Back in 2002, then-Vice President Dick Cheney claimed “Reagan proved deficits don’t matter” and went on to push for tax cuts combined with more federal spending. Indeed, the Bush administration would go on to push immense amounts of new spending, supporting a huge Medicare expansion and blowing hundreds of millions of dollars on costly and pointless occupations in Iraq and Afghanistan. The national debt grew by 70 percent during Bush’s eight years, but no one in Washington—Republican or Democrat—really cared. After 2003, the economy seemed to be growing and after the 2008 financial crisis hit, all that really mattered was bailing out Wall Street to “save” the global economy.
In fact, for more than thirty years, stern warnings about the federal debt and annual deficits have come from wet-blanket curmudgeons who insisted that running up huge debts would become a problem. They were right, but the time frame has proven to be quite a bit longer than most anticipated. Many significant global political and economic changes intervened to ease the process of incurring an enormous national debt, even as the total debt exploded from $5.6 trillion to $22.5 trillion between 2000 and 2019. These changes included rising global productivity, a new globalized work force, and solid global demand for dollars—which fueled apparently limitless demand for for US government bonds. This ensured the debt remained easy enough to manage. For a time.
Things are changing, however, and in the coming five years we’ll begin to see how a newly accelerating debt, declining demand for dollars, and rising price inflation will finally reveal how and why deficits do matter, after all.
How Much Debt Are We Talking About?
The US’s national debt is now projected to exceed $32 trillion in 2023. That’s up by nearly ten trillion dollars since January of 2020. Nearly eight trillion of that came in 2020 and 2021 alone. Since 2019, the rate at which the US government has taken on new debt has significantly accelerated beyond what was already a shocking rate of deficit spending. Back in 2019, I noted that the Trump administration had added nearly a trillion dollars to the deficit in a single year of what was considered an economic expansion. That was remarkable at the time. Of, cours, what happened under both Trump and Biden during the covid panic made a trillion dollars look like spare change.
Moreover, the debt has reached new post-World-War-II highs in proportion to the overall size of the economy. In 2020, total federal debt as a percentage of national GDP shot up to 120%. This puts the US at previously-unseen peacetime debt levels.
Comparing debt to GDP doesn’t tell us much about the government’s ability to pay and service its debt, however. A more realistic measure is total debt compared to federal revenues. By this measure, we also find debt has accelerated to peacetime highs. Total federal debt is now more than 6 times the size of annual federal receipts.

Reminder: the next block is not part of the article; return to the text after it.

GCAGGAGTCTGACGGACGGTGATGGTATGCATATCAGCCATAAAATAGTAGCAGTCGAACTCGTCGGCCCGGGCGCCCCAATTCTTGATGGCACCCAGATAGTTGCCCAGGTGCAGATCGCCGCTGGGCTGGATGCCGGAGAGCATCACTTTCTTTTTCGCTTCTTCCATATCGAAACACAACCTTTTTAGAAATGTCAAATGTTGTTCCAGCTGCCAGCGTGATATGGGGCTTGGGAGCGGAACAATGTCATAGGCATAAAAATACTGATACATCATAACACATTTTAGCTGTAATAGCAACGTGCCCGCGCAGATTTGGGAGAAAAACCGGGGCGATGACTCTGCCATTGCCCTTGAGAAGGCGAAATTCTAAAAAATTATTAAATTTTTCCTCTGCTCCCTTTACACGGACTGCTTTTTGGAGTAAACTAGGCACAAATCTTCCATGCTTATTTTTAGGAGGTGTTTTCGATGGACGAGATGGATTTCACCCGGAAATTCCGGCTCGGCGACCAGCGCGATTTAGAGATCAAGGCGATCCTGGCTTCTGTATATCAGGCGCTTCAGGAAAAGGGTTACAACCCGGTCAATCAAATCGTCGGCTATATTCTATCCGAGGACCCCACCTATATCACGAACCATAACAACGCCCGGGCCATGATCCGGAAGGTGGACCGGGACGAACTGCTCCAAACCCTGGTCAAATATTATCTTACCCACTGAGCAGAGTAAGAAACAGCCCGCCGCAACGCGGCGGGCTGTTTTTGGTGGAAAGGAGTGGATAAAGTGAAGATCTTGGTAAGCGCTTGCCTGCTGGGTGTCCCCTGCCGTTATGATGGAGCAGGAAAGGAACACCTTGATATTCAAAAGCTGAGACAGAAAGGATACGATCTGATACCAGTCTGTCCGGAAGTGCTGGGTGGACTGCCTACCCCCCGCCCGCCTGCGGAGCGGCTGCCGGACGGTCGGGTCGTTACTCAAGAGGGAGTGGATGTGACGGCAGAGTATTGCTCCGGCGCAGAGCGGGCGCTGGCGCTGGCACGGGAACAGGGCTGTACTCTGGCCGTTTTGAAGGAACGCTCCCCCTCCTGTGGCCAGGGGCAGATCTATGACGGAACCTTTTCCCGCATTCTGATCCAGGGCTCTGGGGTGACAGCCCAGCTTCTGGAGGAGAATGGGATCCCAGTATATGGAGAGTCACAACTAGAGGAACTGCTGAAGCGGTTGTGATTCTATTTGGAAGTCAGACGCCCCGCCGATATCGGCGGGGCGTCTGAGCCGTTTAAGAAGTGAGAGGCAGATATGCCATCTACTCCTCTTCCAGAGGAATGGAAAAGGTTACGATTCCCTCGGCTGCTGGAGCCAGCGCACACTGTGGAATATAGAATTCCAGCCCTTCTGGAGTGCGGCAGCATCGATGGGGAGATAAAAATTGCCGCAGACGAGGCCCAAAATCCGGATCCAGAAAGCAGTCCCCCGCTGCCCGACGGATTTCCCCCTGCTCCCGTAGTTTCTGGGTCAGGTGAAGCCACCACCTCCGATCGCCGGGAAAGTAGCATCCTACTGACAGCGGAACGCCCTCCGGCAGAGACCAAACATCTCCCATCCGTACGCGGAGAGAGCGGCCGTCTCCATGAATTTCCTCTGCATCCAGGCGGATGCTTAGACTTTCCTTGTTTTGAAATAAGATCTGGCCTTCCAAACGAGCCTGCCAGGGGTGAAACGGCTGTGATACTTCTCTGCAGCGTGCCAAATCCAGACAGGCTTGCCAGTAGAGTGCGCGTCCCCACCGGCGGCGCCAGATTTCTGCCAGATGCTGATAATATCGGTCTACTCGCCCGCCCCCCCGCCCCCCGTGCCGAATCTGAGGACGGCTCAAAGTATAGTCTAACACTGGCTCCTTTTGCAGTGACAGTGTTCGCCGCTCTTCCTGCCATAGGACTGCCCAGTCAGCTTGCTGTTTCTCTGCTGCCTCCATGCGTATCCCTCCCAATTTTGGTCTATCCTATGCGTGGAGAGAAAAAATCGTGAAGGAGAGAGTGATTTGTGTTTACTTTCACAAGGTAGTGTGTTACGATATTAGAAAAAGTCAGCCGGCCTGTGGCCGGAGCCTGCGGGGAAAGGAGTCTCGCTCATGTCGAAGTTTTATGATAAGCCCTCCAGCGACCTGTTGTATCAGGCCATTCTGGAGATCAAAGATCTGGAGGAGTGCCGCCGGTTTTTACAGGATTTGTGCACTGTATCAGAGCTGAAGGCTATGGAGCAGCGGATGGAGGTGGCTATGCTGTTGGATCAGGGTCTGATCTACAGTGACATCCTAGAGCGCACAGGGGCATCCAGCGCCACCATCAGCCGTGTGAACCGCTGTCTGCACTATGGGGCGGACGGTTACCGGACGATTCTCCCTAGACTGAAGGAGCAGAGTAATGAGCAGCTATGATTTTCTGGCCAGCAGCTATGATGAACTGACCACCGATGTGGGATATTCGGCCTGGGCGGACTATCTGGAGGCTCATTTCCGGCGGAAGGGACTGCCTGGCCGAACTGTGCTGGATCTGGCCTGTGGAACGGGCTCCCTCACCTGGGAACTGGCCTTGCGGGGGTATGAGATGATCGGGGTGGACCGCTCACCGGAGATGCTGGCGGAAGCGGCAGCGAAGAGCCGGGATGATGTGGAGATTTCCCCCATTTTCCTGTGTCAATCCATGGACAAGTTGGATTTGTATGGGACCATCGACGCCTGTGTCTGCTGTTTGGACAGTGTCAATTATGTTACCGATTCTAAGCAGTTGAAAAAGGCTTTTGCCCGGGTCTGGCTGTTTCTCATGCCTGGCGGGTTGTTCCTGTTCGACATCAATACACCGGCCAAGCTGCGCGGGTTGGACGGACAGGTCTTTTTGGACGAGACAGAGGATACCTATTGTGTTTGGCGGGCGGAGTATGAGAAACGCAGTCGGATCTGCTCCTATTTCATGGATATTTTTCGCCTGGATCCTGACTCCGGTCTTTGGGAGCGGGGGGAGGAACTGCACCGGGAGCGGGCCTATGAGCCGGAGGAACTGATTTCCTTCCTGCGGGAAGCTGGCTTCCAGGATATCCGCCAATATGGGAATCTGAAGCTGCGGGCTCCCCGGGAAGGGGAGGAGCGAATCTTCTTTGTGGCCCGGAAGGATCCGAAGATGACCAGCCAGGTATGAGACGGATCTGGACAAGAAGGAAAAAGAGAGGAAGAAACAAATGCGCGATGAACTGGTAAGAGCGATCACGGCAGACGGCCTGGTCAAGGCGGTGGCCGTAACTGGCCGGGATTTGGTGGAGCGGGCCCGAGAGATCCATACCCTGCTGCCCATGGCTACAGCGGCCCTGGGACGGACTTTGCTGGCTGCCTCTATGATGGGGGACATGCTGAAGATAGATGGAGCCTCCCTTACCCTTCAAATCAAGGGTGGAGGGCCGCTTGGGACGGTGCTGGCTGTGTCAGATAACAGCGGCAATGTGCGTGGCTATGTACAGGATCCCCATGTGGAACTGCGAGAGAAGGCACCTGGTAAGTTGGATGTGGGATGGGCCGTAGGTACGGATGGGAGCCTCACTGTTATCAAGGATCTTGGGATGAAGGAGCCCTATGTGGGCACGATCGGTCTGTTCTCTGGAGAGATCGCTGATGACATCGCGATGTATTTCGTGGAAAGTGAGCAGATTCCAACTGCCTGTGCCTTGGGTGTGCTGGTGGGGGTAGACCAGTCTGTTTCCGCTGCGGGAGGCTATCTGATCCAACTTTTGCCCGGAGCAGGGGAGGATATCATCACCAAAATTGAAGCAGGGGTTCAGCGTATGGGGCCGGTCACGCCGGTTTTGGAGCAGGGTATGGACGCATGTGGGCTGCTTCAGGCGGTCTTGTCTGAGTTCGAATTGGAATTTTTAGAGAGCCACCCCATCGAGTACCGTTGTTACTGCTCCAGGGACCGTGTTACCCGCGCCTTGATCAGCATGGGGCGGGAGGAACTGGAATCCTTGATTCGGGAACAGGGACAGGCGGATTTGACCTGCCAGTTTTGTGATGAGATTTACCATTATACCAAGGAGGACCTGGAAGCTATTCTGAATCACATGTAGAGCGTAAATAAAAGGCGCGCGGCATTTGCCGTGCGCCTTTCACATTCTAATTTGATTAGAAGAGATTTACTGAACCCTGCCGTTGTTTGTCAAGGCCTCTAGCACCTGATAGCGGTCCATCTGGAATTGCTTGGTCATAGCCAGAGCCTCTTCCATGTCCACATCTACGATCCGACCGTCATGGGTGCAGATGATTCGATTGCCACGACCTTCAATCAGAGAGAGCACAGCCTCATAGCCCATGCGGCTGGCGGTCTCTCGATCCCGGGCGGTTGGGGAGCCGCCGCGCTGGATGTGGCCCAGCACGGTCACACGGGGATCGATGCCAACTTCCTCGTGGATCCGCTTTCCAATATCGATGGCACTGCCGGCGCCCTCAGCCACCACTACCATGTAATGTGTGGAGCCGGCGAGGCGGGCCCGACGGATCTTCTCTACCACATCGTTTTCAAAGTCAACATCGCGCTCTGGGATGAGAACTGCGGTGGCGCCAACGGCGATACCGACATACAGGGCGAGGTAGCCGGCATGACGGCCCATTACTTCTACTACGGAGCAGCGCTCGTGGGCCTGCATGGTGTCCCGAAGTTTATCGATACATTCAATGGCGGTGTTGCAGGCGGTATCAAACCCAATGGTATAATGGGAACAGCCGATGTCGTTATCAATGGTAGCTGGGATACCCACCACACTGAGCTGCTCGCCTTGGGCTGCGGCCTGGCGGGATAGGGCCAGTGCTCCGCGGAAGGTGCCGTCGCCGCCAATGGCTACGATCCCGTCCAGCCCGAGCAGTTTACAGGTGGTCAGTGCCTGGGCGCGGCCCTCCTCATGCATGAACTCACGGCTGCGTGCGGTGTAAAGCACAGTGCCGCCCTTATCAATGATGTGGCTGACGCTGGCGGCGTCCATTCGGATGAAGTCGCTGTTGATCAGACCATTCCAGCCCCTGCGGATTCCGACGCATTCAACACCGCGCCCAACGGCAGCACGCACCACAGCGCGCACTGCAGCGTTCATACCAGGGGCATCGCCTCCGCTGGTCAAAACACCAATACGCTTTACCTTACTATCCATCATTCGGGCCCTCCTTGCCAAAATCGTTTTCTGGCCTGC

This Translates Into a Lot of Interest Payments
The problem with a large national debt isn’t that it’s big or difficult to pay off. An enormous debt can be sustained indefinitely by a government so long as it can manage paying the interest on the debt. For most of the past three decades, the US government had it very easy in this respect. It could run up huge annual deficits, incur trillions of dollars in new debt, yet interest payments on that debt remained remarkably stable and did not rise to “out of control” levels.
This was made possible by the fact that interest rates trended downward again and again for most of the past 35 years. If we look at the federal funds rate—which tends to trend with average interest levels paid on federal debt—we can see that debt levels surged at the same time that interest rates were falling. This fall in interest rates prevented interest payments from surging upward as well.
Why this rates fall? During much of the 1990s, the US grew to dominate the global economy in the wake of the end of the Cold War. This drove far greater need for dollars worldwide, and all those dollar holders put many of the dollars into buying US government debt. This pushed down the cost of issuing new federal debt considerably. Even after the rise of the euro after 1999, globalization helped sustain global demand for US debt, as did the eurodollar economy.
After 2008, interest rates on US debt were pushed down even further as the US central bank bought up nearly six trillion dollars worth of US bonds. As this artificial demand for federal bonds rose, the interest rate sank further. So, even as the federal government was adding trillions to the national debt after 2009, interest payments remained manageable.
We can see how from 1998 to 2015, total debt service costs barely budged in spite of an ever growing national debt. This finally began to grow after 2017 with Trump’s growing mega deficits and efforts at the Federal Reserve to finally allow interest rates to increase over fears of price inflation. After 2020, of course, interest payments on the debt then surged above half a trillion dollars, and are projected to increase further: